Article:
Patau syndrome is the least common and most severe of the viable autosomal trisomies. It is a genetic disorder in which a person has three copies of genetic material from chromosome 13, instead of the usual two copies.
Trisomy 13 occurs in about 1 out of every 10,000 newborns. Most cases are not inherited. Instead, the events that lead to Trisomy 13 occur in either the sperm or the egg that forms the fetus.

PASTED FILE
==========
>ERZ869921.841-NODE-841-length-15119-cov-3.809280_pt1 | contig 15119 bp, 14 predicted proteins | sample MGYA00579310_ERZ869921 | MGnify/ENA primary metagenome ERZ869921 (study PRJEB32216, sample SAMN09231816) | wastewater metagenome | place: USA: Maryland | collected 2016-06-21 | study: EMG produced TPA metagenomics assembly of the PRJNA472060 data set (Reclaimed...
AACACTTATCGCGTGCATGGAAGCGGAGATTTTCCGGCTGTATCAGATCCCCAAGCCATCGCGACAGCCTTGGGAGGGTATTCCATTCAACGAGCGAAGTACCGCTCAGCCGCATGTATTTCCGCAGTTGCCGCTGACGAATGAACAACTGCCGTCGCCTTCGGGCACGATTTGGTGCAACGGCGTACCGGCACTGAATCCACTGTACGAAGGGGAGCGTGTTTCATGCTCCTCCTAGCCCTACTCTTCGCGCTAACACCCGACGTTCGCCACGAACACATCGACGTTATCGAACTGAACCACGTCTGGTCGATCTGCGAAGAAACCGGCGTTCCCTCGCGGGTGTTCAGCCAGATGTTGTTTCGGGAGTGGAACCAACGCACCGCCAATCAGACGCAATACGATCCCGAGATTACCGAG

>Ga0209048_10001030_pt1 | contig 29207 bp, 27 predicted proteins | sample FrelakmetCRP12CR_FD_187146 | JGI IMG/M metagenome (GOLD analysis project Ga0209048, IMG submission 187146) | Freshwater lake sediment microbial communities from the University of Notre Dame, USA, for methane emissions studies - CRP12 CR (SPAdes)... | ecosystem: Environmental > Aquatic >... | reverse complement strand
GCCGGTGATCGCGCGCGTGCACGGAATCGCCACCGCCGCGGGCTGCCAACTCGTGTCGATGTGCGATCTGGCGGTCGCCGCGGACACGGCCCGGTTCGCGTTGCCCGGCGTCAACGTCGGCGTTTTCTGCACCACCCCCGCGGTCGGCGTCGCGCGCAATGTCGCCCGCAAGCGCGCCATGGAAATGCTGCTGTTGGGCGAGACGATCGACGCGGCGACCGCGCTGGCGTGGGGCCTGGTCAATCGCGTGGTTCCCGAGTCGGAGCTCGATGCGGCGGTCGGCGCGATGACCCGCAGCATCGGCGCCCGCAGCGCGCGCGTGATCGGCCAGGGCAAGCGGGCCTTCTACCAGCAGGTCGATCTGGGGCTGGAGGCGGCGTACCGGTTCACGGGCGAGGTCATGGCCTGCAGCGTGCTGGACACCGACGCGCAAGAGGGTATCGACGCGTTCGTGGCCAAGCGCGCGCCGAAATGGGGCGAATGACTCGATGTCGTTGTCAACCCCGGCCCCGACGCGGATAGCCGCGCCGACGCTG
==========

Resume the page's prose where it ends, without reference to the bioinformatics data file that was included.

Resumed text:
A significant number of cases that are trisomic for chromosome 13 end in spontaneous abortion, foetal demise, or stillbirth. More than 80% of children with trisomy 13 die in the first month. Only one in 20 children survive longer than 6 months.
- Extra fingers or toes (polydactyly). Clenched hands with outer fingers on top of the inner fingers.
- Deformed feet, known as rocker-bottom feet
- Severe mental deficiency. Small head, failure of the brain to divide into halves during gestation.
- Facial defects such as small eyes, absent or malformed nose, cleft lip and/or cleft palate
- Heart defects in 80% of individuals.
- Kidney defects
- Hernias: umbilical hernia, inguinal hernia.
- Undescended testicle.